On 02.03.18 09:58, Leandro wrote:
Hi Danilele! Our DNSBL works with individual /128 IPv6 addresses:
Even if the provider is offering less then /64 to customers, our DNSBL can
list IPv6 of each one.
how/who do you list when spammer starts rotating IPs in assigned /64 range?
But do not use our DNSBL to reject messages. Use only for SA punctuation,
higher points to 127.0.0.2.
2018-03-02 8:54 GMT-03:00 Daniele Duca <d...@staff.spin.it>:
apologies if this is not directly SA related. "Lately" I've started to
notice that some (not saying names) VPS providers, when offering v6
connectivity, sometimes tends to not follow the best practice of giving a
/64 to their customer, routing to them much smaller v6 subnets, while still
giving to them the usual /30 or /29 v4 subnets.
What It's happening is that whenever a spammer buys a VPS with those
providers and get blacklisted, most of the time the dnsbls list the whole
v6 /64, while still listing only the single ipv4 address. This makes some
senses, as it would be enormously resource intensive to track each of the
18,446,744,073,709,551,616 addresses in the /64, but unfortunately not
respecting basic v6 subnetting rules causes reputation problems also for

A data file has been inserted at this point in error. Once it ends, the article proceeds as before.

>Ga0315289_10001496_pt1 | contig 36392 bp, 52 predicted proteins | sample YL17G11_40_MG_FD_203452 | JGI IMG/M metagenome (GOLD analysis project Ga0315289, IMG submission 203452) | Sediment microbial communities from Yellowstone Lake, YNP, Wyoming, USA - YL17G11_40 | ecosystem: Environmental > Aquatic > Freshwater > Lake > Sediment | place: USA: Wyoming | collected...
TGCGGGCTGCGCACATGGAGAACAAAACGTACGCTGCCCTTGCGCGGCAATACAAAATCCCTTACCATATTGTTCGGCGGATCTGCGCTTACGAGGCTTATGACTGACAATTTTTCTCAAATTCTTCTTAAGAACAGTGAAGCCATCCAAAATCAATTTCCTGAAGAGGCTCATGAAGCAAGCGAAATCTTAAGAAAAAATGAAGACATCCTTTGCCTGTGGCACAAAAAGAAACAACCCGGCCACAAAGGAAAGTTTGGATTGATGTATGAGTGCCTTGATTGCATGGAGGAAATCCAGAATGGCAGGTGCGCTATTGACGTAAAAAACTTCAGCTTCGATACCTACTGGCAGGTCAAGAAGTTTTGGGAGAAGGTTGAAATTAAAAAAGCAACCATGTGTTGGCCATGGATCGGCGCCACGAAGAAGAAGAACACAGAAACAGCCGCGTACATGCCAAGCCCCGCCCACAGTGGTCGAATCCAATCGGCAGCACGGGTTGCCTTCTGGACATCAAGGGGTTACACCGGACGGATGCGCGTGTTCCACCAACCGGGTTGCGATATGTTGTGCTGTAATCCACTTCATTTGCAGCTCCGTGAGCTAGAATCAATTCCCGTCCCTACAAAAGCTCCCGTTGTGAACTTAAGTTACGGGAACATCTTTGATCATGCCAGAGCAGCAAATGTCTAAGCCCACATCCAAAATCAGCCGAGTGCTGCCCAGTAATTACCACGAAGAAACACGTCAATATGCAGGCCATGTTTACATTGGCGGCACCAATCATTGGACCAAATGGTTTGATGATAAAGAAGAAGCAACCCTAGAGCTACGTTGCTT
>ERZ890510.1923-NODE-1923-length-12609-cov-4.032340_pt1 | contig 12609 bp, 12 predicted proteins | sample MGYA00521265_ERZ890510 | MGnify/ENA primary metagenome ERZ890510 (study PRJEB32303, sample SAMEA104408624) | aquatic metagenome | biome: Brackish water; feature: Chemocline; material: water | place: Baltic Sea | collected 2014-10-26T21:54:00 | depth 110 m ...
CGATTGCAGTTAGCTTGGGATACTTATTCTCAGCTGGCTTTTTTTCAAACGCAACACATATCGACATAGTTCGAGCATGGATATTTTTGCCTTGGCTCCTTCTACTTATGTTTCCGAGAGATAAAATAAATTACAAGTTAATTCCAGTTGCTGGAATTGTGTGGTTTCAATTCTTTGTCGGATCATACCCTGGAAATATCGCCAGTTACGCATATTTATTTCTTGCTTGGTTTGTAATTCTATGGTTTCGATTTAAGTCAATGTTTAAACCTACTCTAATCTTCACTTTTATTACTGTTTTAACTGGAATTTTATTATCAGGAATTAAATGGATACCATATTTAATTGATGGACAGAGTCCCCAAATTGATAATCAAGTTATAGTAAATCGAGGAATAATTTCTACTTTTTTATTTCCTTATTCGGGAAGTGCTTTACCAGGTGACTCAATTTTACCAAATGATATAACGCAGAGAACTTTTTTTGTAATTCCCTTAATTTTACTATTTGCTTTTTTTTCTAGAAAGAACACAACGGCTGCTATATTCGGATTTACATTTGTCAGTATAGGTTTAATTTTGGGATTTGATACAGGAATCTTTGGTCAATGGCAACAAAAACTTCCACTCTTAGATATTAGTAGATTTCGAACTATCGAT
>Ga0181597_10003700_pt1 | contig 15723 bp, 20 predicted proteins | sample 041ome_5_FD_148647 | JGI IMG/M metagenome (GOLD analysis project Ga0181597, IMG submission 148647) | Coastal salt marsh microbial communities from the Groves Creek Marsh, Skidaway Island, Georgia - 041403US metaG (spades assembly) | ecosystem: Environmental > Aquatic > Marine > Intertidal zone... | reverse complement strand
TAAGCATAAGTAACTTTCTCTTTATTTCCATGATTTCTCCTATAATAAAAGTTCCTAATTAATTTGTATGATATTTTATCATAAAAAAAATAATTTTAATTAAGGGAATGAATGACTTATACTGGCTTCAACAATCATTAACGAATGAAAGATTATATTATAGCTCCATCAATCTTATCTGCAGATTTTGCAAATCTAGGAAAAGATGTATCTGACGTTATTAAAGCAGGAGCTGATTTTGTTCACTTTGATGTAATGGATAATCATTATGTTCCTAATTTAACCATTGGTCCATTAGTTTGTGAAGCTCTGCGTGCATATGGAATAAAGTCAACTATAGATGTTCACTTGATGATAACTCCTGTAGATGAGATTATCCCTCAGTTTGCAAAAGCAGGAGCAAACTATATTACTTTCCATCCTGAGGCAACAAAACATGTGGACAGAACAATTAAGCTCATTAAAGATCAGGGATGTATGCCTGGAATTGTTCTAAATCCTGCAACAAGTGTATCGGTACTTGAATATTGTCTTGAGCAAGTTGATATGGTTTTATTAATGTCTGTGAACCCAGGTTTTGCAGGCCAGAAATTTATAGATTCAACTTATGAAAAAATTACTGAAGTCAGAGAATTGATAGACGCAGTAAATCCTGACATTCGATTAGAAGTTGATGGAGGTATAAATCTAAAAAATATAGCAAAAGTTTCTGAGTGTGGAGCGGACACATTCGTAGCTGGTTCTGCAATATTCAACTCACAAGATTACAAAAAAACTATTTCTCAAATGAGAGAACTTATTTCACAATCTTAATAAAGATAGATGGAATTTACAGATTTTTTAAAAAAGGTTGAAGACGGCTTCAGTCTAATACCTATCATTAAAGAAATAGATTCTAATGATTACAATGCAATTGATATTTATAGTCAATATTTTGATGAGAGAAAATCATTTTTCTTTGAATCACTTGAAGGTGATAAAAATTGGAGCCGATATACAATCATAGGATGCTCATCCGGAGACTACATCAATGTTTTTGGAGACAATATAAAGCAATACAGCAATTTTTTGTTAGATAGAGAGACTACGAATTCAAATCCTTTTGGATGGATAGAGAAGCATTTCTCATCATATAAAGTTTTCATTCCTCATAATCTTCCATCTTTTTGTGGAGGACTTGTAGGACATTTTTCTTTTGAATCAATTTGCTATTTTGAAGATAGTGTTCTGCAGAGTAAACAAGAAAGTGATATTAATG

the other customers that have the bad luck of living in the same /64 and
are using their VPS as an outgoing mail server.
While I'm not judging the reasons why VPS providers are doing this type of
useless v6 subnetting (micronetting?), I've started to deploy some
countermeasures to avoid FPs. Specifically I wrote a rule that identifies
if the last untrusted relay is a v6 address, and then is subsequently used
in other meta rules that subtract some points in dnsbl tests that check the
-lastexternal ip address on v6-aware lists.
I know that probably is not the best solution, but I've started to see
real FPs that worried me. I've even pondered if it could have sense to go
back to v4 only connectivity for my inbound mtas.
If you are in a similar situation I would like very much to discuss what
would be the best approach to balance spam detection while avoiding fps
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